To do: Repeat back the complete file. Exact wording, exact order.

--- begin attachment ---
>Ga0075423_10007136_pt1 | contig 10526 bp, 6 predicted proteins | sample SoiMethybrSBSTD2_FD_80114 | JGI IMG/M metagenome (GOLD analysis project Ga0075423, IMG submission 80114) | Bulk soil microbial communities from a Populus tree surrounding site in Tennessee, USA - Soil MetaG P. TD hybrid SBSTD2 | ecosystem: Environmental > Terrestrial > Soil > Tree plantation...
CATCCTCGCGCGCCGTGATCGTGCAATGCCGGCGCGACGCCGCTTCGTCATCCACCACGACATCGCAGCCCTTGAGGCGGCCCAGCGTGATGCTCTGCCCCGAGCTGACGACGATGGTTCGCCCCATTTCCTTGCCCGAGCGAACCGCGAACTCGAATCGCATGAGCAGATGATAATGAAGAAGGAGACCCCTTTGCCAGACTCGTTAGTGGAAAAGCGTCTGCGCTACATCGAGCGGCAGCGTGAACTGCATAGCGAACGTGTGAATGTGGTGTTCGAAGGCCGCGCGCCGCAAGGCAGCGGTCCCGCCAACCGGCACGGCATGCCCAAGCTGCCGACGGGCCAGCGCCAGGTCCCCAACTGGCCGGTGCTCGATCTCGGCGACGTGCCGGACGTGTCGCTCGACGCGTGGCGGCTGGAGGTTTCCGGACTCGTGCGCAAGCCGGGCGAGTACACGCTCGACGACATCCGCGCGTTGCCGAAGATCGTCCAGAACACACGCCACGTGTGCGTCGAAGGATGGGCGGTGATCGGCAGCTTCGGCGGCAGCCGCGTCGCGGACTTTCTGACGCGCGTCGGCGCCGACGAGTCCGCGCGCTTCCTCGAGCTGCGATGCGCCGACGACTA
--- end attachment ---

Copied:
>Ga0075423_10007136_pt1 | contig 10526 bp, 6 predicted proteins | sample SoiMethybrSBSTD2_FD_80114 | JGI IMG/M metagenome (GOLD analysis project Ga0075423, IMG submission 80114) | Bulk soil microbial communities from a Populus tree surrounding site in Tennessee, USA - Soil MetaG P. TD hybrid SBSTD2 | ecosystem: Environmental > Terrestrial > Soil > Tree plantation...
CATCCTCGCGCGCCGTGATCGTGCAATGCCGGCGCGACGCCGCTTCGTCATCCACCACGACATCGCAGCCCTTGAGGCGGCCCAGCGTGATGCTCTGCCCCGAGCTGACGACGATGGTTCGCCCCATTTCCTTGCCCGAGCGAACCGCGAACTCGAATCGCATGAGCAGATGATAATGAAGAAGGAGACCCCTTTGCCAGACTCGTTAGTGGAAAAGCGTCTGCGCTACATCGAGCGGCAGCGTGAACTGCATAGCGAACGTGTGAATGTGGTGTTCGAAGGCCGCGCGCCGCAAGGCAGCGGTCCCGCCAACCGGCACGGCATGCCCAAGCTGCCGACGGGCCAGCGCCAGGTCCCCAACTGGCCGGTGCTCGATCTCGGCGACGTGCCGGACGTGTCGCTCGACGCGTGGCGGCTGGAGGTTTCCGGACTCGTGCGCAAGCCGGGCGAGTACACGCTCGACGACATCCGCGCGTTGCCGAAGATCGTCCAGAACACACGCCACGTGTGCGTCGAAGGATGGGCGGTGATCGGCAGCTTCGGCGGCAGCCGCGTCGCGGACTTTCTGACGCGCGTCGGCGCCGACGAGTCCGCGCGCTTCCTCGAGCTGCGATGCGCCGACGACTA